Skip to main content
Article thumbnail
Location of Repository

The oesophageal mucosa in reflux disease - endoscopic appearance and tissue structure

By Anders Edebo


Gastro-oesophageal reflux disease (GORD) is very common in especially the western world. The cardinal symptoms are heartburn or regurgitations and are caused by the reflux of noxious compounds from the stomach/duodenum to the oesophagus. The first-choice diagnostic method is endoscopy with the observation of erosions or ulcerations (erosive reflux disease; ERD). However, in approximately 50% no erosions are seen on endoscopy despite typical symptoms. These patients are referred to as non-erosive reflux disease (NERD) patients. In the other end of the reflux disease spectrum are the patients developing complications like strictures or metaplastic transformation, i.e. Barrett’s oesophagus. The latter is a known precursor to adenocarcinoma of the oesophagus. During the last three decades there is an increasing incidence of adenocarcinoma of the oesophagus but underlying causes are unknown. Risk assessment as well as surveillance regimes are still based on histopathology but there is an urgent need for bio-markers to improve individual predictions. The renin-angiotensin system (RAS) is well known for its importance in fluid homeostasis. During recent years this regulatory system has also been shown to be an important mediator of inflammation and carcinogenesis. Epidemiological studies have also indicated a lowered incidence of adenocarcinoma in patients on anti-hypertensive treatment with angiotensin converting enzyme (ACE) inhibitors. First, the thesis project addressed the possibility of using the latest advances in endoscopical imaging technology to enhance the diagnostic capability of gastric acid-dependent NERD. A NERD-patient group and healthy subjects were examined by high-resolution magnification endoscopy and seven criteria with potentially diagnostic value were proposed. These criteria were further evaluated by a panel of expert endoscopists. Three of the criteria (triangular indentations, apical mucosal breaks and pinpoint blood vessels) were found to be significantly associated to acidic reflux. However the interobserver agreement between expert endoscopists were found to be poor and therefore they cannot be recommended in everyday clinical practice. Secondly, the thesis elucidates the geographical distribution of known histo-pathological signs of reflux-induced injury in order to evaluate if there were any location in the aboral oesophagus that were more prone to be injured by the refluxate. The results indicate that there is a locus majori in the dorsal aspect of the aboral part of the oesophagus that coincides with endoscopically visible erosions and also with the preferred site of superficial oesophageal adenocarcinomas. A third objective of this thesis was to investigate the distribution of the RAS in the oesophageal mucosa. The RAS system was explored in healthy subjects and patients with erosive reflux disease as well as Barrett’s oesophagus and found to be upregulated in association to both inflammation and increasing grade of dysplasia. Especially ACE was found to be associated to neoplasia and may be considered for future research as a bio-marker-candidate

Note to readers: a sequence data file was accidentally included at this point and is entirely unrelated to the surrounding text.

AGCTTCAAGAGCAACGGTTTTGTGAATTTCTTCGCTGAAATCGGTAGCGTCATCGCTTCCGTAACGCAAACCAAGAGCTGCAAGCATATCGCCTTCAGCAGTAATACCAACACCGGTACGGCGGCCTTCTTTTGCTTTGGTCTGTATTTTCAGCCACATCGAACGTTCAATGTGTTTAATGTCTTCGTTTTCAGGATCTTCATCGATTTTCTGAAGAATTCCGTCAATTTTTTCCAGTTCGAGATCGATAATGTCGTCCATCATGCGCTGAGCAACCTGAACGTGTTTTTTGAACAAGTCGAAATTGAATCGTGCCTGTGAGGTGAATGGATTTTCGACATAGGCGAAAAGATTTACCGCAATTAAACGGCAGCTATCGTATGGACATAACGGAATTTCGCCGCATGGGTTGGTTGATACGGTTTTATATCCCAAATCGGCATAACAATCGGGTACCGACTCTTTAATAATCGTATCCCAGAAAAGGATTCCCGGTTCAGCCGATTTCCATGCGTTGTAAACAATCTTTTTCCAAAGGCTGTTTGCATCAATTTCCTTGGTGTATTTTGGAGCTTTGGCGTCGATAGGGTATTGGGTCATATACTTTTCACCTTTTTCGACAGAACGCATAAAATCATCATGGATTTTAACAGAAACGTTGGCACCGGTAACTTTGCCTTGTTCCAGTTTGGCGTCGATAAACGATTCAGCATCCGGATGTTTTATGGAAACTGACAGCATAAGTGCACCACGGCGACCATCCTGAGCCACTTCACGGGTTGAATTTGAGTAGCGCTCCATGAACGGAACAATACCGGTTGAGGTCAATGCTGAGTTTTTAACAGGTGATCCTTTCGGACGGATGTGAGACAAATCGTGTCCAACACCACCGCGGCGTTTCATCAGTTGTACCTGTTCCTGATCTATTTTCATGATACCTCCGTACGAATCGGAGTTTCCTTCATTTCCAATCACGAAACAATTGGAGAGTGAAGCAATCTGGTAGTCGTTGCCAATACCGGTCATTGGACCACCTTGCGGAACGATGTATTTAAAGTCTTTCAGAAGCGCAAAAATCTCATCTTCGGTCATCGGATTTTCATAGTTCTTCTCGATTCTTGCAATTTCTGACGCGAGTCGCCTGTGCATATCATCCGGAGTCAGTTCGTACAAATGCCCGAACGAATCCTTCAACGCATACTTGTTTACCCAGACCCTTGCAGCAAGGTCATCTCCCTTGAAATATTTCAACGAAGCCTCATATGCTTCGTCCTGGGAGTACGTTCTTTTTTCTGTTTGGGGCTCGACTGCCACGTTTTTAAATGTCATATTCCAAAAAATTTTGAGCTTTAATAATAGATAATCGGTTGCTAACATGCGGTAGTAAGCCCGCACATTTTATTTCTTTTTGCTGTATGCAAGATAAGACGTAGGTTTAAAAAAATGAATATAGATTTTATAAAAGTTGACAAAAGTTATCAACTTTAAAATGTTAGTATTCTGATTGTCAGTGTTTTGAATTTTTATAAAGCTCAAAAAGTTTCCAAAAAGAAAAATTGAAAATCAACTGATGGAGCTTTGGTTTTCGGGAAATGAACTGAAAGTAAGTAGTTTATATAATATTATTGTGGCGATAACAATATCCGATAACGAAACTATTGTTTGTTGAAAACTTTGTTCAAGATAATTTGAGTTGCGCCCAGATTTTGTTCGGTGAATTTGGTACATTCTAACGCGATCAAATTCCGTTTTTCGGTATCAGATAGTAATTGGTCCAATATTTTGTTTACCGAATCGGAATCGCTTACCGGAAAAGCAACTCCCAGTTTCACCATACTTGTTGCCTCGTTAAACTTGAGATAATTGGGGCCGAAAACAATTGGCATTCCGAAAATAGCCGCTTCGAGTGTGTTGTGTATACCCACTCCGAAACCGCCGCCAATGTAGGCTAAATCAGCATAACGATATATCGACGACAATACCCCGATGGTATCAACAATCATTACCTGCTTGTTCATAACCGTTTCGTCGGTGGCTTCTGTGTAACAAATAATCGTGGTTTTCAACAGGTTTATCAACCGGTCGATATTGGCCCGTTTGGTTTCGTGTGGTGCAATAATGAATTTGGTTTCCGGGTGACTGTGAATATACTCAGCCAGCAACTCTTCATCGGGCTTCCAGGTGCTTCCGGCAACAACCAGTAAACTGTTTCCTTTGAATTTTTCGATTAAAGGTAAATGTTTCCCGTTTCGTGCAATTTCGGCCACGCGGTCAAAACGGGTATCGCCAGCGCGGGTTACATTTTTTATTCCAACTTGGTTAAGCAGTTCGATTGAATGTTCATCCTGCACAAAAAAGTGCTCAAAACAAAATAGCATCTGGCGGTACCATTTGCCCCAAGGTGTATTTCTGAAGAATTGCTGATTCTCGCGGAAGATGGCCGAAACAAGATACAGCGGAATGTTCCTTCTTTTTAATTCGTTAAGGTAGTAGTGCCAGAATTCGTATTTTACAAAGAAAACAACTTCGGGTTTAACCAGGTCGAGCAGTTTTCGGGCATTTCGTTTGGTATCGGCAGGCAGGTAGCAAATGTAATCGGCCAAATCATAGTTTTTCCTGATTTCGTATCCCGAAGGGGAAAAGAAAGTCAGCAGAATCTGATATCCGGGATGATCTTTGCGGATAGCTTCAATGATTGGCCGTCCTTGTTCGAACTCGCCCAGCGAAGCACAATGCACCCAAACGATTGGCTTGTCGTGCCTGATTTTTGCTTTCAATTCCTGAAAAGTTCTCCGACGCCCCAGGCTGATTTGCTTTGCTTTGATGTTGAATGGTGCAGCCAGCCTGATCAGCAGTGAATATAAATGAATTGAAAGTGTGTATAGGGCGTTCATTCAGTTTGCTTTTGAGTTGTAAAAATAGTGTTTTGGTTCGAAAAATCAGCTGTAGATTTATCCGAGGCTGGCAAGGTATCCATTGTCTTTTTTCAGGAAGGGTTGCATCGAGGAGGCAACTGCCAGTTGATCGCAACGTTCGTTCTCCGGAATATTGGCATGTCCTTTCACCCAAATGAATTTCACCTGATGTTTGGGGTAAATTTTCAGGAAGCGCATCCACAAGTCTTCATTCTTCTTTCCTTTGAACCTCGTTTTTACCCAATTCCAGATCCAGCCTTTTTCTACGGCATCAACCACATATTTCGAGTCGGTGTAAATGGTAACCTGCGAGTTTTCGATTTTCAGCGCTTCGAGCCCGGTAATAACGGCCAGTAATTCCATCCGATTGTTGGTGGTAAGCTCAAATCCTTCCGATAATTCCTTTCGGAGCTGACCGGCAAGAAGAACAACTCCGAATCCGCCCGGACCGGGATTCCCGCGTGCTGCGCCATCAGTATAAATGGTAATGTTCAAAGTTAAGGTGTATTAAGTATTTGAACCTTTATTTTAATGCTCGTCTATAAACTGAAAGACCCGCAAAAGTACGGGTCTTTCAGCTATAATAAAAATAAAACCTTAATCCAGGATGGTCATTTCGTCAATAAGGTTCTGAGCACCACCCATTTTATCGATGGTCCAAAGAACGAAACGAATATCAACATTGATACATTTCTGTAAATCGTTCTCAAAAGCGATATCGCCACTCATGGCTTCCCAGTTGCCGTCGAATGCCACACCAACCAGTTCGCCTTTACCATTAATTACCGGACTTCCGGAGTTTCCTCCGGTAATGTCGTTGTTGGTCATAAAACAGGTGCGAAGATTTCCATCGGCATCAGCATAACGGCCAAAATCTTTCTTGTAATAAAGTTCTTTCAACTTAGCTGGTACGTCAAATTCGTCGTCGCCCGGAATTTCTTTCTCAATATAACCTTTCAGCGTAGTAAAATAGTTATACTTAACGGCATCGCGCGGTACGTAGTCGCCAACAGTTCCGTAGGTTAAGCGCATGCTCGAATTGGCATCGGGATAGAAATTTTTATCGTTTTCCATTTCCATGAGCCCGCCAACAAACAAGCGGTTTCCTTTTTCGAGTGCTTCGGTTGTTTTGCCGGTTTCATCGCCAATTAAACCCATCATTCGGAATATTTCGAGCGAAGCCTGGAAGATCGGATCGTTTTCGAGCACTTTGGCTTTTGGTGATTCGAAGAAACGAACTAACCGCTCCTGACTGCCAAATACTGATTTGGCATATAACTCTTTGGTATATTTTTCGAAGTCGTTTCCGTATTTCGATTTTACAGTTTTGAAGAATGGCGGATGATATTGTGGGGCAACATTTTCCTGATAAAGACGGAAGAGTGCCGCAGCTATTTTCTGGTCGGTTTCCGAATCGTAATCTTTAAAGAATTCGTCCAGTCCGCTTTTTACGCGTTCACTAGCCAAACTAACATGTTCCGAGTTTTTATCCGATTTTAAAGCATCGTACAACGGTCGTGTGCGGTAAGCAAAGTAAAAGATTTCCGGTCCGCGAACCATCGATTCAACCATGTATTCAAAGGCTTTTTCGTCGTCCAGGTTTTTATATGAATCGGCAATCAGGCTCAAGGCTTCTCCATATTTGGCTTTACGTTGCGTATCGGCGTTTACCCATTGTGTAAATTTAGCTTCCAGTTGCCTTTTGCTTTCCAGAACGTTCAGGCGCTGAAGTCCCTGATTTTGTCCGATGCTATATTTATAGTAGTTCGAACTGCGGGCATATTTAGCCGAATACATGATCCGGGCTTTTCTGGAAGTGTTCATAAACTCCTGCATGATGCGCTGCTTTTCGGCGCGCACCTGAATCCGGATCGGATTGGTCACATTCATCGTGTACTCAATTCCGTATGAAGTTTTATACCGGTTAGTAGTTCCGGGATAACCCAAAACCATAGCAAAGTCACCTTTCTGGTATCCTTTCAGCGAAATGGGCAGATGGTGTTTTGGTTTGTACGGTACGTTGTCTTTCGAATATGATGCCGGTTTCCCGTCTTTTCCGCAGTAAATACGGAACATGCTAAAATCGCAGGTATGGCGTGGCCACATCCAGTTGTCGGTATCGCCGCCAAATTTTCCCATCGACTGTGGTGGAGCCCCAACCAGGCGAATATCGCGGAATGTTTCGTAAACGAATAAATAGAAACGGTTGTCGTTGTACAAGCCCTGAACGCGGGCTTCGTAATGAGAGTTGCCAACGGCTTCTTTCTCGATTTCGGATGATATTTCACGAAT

Topics: oesophagus, reflux, angiotensin, epithelium, endoscopy
Year: 2008
OAI identifier:

Suggested articles

To submit an update or takedown request for this paper, please submit an Update/Correction/Removal Request.